More on Fed rate hikes and the potential for US recession in 2016

Editor’s note: The data in the first time series depicted here is cut off in 2015, changing the tenor of the analysis. Please see the correction following this piece, that has a more negative cast regarding the US.

The U.S. economy may be decelerating right now but it is not clear to me that it is headed for recession in the near term. Instead, I believe we are late in the credit and business cycle with tail risks in the United States elevated due to policy divergence. Risk assets will continue to be volatile until the real economy reaffirms a 2%ish real GDP trend or succumbs to recession – at which point, risk assets would fall much further.

Now in December, I wrote about my uneasiness about where we are in the economic and credit cycle and the accuracy of the Fed’s forward guidance. My non-crisis worst case scenario said global policy divergence, slowing earnings growth and poor capex numbers could combine to bring on recession to the US in 2016. I see this as a tail risk even outside of a Chinese-induced crisis. But, despite the increased downside risk, as I made clear on Tuesday, I also think the prevailing view that Goldilocks has been snuffed out by the bears is wrong; there are upside scenarios still in play. So today, I want to focus on some of the data supporting continued expansion, particularly jobs.

First of all, I want to point out that I got the October jobs report wrong because I was too cautious. Normally, you won’t see analysts trying to point out where they went wrong but here I think it is instructive when thinking about where we are in this cycle. The September report was weak and I wrote a post on the faltering US economy and emerging market contagion, dissecting it – and correctly pointing to a slowing real economy. But when the bullish October report came, despite warning of the potential for multiple rate hikes due to its strength, I called the October numbers a “one-off”. My thinking was that the real economy weakness would be reflected in the jobs data. It has not been. Instead November and December were good, with December showing upward revisions to October and November as well.

So what is this telling us? I believe the data are telling us we are not in recession. My view is that jobs are not lagging data. We can use employment data as coincident or anticipatory indicators, depending on whether we measure stock, flow or the flow in flow. Sure, stock measures are lagging. But flow or flow of flow are coincident or leading indicators. Here’s an example: take a look at the 12-month change in non-farm payrolls both in absolute number and as a percentage.

NFP percent change

NFP change

In both cases, the series turns down before recession nearly every time, for data back to 1940. The ONLY exception is perhaps the post-Korean War recession that was due to demobilization and there the downturn in the series was a coincident indicator instead of a leading indicator.So the percentage change in non-farm payrolls, the flow of the flow turns down BEFORE recession hits.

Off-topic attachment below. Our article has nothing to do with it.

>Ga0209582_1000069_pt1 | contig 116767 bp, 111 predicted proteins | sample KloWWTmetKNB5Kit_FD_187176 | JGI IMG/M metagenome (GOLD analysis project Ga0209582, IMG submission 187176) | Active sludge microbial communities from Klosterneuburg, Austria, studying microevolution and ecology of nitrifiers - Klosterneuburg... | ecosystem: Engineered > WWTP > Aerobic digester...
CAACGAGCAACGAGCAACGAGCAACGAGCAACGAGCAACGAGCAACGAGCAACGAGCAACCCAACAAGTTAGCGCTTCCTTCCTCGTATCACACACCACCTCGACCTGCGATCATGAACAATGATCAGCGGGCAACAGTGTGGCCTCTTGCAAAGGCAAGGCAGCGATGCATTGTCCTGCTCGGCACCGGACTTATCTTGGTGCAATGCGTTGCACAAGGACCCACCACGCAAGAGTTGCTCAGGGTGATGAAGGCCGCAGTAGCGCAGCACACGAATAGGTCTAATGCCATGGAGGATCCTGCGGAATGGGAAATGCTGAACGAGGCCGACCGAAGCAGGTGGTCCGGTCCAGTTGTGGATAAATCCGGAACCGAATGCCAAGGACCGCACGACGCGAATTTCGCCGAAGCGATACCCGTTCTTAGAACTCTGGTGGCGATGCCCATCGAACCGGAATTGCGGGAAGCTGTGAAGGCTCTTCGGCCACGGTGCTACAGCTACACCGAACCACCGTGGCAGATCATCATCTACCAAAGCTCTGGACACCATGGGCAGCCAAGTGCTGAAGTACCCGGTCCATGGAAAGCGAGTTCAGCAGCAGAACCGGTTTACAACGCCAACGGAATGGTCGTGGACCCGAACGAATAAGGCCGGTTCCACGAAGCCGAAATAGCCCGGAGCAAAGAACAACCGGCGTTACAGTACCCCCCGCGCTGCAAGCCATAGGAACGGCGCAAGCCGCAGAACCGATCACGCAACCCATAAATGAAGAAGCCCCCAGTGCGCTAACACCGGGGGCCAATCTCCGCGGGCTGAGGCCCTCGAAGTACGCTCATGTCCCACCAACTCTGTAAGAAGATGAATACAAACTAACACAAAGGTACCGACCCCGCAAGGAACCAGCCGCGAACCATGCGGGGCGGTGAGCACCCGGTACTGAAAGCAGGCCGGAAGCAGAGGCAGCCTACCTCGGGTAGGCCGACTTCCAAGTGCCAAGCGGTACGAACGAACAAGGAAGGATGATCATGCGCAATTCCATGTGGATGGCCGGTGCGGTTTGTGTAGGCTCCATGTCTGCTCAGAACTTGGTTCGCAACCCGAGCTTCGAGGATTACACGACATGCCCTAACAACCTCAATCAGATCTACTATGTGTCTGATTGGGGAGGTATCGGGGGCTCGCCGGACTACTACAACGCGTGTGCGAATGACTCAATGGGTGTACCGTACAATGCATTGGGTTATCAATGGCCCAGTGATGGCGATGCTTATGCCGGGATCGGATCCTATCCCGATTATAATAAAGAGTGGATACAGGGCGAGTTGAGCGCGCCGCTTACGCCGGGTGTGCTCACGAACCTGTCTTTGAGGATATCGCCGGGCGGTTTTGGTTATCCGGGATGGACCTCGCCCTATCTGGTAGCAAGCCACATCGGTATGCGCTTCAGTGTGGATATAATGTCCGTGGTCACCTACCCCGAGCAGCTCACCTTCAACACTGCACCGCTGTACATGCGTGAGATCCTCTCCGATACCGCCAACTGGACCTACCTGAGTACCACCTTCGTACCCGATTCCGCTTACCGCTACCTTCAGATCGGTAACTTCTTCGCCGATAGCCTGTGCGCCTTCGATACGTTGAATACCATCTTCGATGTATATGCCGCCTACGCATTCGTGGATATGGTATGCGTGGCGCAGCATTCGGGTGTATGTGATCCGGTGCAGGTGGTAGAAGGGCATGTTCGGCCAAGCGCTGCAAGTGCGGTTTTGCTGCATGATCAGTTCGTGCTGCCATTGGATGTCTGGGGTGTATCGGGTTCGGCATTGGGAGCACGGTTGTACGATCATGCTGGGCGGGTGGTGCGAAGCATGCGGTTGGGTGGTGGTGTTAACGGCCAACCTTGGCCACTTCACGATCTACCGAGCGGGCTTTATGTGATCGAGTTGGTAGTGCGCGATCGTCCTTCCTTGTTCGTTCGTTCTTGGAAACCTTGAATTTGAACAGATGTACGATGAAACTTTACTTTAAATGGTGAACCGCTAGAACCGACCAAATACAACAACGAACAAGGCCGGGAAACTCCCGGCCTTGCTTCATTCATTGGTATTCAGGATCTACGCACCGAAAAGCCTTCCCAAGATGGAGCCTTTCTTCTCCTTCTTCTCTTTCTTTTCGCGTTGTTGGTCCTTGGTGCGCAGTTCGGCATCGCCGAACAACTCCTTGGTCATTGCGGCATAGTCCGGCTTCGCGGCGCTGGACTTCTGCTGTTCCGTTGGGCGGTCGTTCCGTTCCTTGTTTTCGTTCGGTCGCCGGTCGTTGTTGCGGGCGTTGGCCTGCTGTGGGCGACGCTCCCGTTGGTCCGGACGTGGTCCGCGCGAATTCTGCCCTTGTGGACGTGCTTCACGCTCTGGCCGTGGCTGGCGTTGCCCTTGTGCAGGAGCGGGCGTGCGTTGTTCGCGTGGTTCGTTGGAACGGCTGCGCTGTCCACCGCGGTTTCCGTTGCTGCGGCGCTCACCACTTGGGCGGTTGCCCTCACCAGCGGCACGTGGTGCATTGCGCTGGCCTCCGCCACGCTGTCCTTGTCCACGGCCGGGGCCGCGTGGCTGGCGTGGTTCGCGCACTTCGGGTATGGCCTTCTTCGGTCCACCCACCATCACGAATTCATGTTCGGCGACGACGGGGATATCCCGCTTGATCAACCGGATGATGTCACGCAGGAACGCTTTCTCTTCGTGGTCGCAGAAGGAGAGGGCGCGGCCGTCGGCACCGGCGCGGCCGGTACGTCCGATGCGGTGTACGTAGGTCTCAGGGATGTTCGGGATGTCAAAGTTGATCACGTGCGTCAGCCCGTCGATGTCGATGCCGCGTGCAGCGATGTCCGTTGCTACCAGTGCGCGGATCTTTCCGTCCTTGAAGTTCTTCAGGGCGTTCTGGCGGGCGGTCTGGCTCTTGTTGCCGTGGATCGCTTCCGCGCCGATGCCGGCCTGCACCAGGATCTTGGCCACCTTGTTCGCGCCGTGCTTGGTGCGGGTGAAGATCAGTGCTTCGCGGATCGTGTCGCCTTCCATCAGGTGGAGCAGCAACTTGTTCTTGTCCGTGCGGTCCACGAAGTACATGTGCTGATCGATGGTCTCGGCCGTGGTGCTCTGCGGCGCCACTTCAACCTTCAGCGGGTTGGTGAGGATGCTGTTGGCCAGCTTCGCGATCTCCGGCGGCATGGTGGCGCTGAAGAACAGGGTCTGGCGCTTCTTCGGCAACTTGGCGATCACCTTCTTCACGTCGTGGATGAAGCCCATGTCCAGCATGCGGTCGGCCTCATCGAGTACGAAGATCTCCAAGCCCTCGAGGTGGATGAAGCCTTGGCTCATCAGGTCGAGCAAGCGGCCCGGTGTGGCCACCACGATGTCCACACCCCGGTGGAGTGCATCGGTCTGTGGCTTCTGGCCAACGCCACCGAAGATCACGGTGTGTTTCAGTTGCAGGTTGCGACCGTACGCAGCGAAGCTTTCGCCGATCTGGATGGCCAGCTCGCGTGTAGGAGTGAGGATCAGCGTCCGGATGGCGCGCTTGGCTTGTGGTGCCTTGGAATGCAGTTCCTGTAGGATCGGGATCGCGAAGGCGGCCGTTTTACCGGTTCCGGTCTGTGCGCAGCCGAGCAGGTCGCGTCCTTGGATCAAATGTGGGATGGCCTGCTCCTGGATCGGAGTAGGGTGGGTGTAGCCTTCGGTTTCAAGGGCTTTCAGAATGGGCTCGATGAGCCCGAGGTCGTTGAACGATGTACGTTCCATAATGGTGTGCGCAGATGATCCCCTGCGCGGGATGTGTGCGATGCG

In the latest economic cycle, there is no downdraft apparent yet.

NFP percent change this cycle

Therefore, unless the jobs data turn down fairly aggressively, I am loath to call an impending recession in the US. I believe the US economy remains on track for middling growth in 2016. And that means policy divergence will continue.

As an aside here, let me say that my very first post at Credit Writedowns was one declaring we were already in recession in March 2008. I employed the same logic in 2008 I am using here to predict recession using jobless claims data. With jobless claims, the data are less anticipatory and can sometimes lag slightly based on past business cycles. But right now, claims are definitely nudging in the wrong direction.

Jobless claims this cycle

Jobless claims

I think Tim Duy comes to a similar conclusion to me when he looks at the data when he writes:

Historically, when the Fed begins a tightening cycle, the clock is ticking for the expansion. By that time, the economy is typically in a late-mid to late-stage expansion, and you are looking at two to three years before the cycle turns, four at the outside.

That sums it up pretty well. We are late cycle and the next recession is closer than the last. But I don’t believe we are in a recession now. However, if the Fed continues to give hawkish forward guidance as it continues on the 100 basis points per year path that it has set out, recession will come sooner than later – with all the tail risk that entails for risk assets.

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